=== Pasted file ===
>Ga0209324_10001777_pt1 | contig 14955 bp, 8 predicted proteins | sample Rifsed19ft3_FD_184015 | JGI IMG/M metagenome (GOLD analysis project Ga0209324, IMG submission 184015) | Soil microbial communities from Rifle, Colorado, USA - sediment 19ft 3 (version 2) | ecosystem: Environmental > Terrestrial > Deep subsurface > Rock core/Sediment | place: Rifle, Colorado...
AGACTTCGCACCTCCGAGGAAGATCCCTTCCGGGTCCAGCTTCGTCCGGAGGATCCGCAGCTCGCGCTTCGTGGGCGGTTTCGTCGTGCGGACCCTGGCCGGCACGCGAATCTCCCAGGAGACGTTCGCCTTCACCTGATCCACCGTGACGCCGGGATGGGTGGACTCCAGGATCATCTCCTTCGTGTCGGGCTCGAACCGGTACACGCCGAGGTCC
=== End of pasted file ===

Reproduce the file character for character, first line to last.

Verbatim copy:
>Ga0209324_10001777_pt1 | contig 14955 bp, 8 predicted proteins | sample Rifsed19ft3_FD_184015 | JGI IMG/M metagenome (GOLD analysis project Ga0209324, IMG submission 184015) | Soil microbial communities from Rifle, Colorado, USA - sediment 19ft 3 (version 2) | ecosystem: Environmental > Terrestrial > Deep subsurface > Rock core/Sediment | place: Rifle, Colorado...
AGACTTCGCACCTCCGAGGAAGATCCCTTCCGGGTCCAGCTTCGTCCGGAGGATCCGCAGCTCGCGCTTCGTGGGCGGTTTCGTCGTGCGGACCCTGGCCGGCACGCGAATCTCCCAGGAGACGTTCGCCTTCACCTGATCCACCGTGACGCCGGGATGGGTGGACTCCAGGATCATCTCCTTCGTGTCGGGCTCGAACCGGTACACGCCGAGGTCC